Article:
18. Under Power & Electricity, modernization and renovation of diesel power stations was completed and the Maicham Mini Hydel Project was also completed. 60% of the work on Teirei Mini Hydel and Tuipang Lui Mini Hydel and 50% of the work on Kau-Tlabung Mini Hydel is expected to be accomplished by the end of Eight Plan. As regards transmission, the work will be completed on 132 KV Zemabawk – Khawzawl (87 km), Zemabawk – West Phaileng (60 km), Serchhip – E.Lungdar (45 km), Serchhip – Marpara (100 km) and Lunglei – Lungsen (40 km) lines. Besides, 4269 street lights and 7054 service connections were provided. 673 villages were covered under Rural Electrification.

19. In the road sector, 24.57 km for formation cutting, 458.57 km of improvement and widening, 52 km of soling, 53.4 km of metalling and 98 km of black topping were undertaken on State Highways. Besides, 111.92 km of formation-cutting,95.62 km of improvement and widening, 246.22 km of soling, 205.78 km of metalling and 287.28 km of black topping was done on Major and other District Roads. As regards village roads, 165.50 km of formation-cutting, 112.21 km of improvement and widening, 43.70 km of soling and 8.85 km of black topping were completed.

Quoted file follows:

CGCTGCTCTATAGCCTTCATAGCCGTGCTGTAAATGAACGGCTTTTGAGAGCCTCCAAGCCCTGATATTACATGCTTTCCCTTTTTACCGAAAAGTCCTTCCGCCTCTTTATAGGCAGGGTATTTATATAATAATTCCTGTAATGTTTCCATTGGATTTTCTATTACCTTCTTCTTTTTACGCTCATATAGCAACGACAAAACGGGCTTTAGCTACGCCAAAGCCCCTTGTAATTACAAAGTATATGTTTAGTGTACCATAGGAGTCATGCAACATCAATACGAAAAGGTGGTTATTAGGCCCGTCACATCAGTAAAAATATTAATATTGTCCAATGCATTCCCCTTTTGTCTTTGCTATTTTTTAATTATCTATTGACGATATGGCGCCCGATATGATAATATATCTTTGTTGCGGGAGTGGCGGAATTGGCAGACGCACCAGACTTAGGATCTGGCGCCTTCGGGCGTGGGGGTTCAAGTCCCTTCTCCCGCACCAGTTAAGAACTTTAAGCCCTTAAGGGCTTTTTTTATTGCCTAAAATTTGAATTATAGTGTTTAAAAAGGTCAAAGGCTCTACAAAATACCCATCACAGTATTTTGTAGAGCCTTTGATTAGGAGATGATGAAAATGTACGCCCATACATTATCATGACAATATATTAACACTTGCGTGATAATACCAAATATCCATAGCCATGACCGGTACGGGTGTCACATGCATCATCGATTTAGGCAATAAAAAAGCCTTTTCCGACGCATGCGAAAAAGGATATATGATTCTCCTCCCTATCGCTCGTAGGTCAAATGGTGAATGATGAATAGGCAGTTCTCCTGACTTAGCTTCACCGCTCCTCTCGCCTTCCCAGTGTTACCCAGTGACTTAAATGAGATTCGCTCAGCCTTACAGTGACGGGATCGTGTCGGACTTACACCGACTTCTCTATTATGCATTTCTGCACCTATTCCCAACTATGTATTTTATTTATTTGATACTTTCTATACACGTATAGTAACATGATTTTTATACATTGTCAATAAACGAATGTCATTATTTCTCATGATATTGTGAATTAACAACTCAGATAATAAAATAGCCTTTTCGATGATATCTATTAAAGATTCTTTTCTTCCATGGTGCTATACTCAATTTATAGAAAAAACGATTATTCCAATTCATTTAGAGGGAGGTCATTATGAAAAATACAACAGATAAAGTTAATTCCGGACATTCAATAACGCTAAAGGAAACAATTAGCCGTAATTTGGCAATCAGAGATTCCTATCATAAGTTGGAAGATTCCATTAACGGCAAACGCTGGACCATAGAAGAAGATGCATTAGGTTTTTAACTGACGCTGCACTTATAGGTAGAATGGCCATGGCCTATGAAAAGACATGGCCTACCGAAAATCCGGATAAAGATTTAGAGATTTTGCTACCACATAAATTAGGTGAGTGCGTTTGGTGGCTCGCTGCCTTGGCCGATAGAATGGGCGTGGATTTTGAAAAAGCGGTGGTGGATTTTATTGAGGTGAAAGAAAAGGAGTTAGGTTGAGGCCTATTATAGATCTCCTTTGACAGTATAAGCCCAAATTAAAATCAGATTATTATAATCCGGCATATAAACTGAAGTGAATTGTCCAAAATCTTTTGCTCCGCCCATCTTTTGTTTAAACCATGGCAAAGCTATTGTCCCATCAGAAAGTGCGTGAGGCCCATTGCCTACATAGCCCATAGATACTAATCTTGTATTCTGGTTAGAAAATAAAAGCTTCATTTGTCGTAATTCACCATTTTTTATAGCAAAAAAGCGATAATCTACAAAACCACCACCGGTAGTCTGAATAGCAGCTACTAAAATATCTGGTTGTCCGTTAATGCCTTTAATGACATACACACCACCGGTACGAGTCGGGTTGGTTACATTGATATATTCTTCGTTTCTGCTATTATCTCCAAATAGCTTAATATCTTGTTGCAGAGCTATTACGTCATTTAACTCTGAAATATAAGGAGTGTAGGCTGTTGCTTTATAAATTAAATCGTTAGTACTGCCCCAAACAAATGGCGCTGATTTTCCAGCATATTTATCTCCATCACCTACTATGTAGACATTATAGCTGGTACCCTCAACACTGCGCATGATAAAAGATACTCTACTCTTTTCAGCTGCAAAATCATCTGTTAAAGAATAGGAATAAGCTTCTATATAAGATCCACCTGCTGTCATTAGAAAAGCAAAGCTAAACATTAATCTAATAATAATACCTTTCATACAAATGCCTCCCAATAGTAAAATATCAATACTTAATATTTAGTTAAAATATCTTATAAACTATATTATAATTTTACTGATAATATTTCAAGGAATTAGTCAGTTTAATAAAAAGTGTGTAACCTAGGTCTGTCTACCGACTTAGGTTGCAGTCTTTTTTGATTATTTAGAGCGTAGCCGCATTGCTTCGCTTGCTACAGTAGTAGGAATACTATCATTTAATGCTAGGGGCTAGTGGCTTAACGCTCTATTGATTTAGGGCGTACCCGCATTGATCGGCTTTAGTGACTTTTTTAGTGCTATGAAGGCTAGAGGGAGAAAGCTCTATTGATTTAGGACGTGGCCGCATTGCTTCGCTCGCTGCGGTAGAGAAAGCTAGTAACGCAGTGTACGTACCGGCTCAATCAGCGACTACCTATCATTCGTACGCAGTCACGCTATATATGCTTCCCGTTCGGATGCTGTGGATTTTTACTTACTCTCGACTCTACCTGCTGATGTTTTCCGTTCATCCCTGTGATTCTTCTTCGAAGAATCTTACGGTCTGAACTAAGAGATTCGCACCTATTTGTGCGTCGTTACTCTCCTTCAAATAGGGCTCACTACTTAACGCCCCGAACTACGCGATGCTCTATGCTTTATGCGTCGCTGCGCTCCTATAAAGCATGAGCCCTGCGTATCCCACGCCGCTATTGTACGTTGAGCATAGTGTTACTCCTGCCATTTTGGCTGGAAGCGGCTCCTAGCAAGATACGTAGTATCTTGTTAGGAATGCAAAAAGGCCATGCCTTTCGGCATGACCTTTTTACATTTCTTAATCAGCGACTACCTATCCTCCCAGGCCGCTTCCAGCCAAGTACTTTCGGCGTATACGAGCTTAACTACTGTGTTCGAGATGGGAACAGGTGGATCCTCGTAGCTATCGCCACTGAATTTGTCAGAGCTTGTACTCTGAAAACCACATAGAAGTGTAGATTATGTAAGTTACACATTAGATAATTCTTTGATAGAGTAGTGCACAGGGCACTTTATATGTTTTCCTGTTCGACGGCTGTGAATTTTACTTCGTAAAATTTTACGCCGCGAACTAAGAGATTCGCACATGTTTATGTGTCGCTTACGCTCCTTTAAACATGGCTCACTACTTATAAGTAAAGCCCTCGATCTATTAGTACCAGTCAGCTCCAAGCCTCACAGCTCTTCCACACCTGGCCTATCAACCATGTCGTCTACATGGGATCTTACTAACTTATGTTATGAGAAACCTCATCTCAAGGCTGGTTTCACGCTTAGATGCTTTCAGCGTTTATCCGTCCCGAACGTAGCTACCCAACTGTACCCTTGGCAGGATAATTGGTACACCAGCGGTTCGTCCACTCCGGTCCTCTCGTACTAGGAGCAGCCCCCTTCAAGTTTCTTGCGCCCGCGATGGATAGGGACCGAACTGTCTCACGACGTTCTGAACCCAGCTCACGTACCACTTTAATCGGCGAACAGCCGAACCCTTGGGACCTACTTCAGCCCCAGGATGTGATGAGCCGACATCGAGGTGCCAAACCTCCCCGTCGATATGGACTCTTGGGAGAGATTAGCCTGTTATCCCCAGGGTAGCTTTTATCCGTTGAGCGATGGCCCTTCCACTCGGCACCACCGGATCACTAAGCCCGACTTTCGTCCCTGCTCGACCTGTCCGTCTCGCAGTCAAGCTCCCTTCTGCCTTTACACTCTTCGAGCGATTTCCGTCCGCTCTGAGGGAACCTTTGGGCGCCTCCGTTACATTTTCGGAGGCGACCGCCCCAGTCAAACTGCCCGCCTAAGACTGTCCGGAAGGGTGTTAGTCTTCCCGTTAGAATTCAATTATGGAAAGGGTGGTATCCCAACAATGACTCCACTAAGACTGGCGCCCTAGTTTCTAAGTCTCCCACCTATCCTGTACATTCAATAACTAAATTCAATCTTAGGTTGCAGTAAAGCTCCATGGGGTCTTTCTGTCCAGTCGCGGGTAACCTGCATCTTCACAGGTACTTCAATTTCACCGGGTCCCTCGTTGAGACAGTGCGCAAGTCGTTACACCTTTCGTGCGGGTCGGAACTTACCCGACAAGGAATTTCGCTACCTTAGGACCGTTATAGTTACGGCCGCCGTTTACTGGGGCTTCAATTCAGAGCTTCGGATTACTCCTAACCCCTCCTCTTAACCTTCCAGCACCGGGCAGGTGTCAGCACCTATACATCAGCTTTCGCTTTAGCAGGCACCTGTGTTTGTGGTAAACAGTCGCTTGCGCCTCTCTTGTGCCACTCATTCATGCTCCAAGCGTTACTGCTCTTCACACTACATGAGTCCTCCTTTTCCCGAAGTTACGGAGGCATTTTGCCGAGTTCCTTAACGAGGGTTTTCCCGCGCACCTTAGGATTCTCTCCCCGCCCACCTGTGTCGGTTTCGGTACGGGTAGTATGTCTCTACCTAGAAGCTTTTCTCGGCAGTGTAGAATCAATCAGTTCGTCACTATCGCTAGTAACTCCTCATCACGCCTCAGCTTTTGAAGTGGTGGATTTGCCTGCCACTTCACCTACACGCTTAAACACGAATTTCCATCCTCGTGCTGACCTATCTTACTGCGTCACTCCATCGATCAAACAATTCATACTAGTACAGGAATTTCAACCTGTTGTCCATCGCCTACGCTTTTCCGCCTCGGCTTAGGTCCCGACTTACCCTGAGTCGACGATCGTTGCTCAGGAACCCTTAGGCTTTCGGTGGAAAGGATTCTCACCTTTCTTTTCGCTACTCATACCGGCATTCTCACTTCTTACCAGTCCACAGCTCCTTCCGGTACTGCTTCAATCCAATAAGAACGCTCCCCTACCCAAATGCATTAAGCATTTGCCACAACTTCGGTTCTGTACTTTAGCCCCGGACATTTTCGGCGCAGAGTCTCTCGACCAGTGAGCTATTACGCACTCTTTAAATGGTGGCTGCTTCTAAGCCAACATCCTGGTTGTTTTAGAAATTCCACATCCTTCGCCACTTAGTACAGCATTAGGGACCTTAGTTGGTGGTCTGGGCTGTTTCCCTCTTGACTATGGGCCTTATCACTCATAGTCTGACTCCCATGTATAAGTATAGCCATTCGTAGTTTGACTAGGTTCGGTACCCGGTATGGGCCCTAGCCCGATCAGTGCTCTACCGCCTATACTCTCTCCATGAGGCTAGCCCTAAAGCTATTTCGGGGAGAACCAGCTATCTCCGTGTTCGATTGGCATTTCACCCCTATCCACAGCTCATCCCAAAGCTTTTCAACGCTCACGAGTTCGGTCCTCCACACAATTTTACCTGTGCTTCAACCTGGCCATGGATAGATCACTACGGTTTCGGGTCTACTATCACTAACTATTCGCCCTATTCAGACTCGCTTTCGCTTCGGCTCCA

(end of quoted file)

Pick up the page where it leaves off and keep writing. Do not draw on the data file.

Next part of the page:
20. During the Eight Plan, 57 buses were purchased and 14 new bus stations were constructed, apart from improvement of 33 existing stations. 77,903 domestic tourists visited the State and 230 additional beds were added in tourist bungalows and rest house. There was all round strengthening of the tourism infrastructure in the State for attracting more tourists, both domestic and foreign.

21. In the field of education, 1,36,565 boys and girls on the age group of 6-10 were enrolled covering 87.5% of the population of the group. In the age group of 11-14, also the enrolment reached 73%. A population of 50,000 was covered by Adult Education. The percentage of literacy reach 89.84%, second only to Kerala.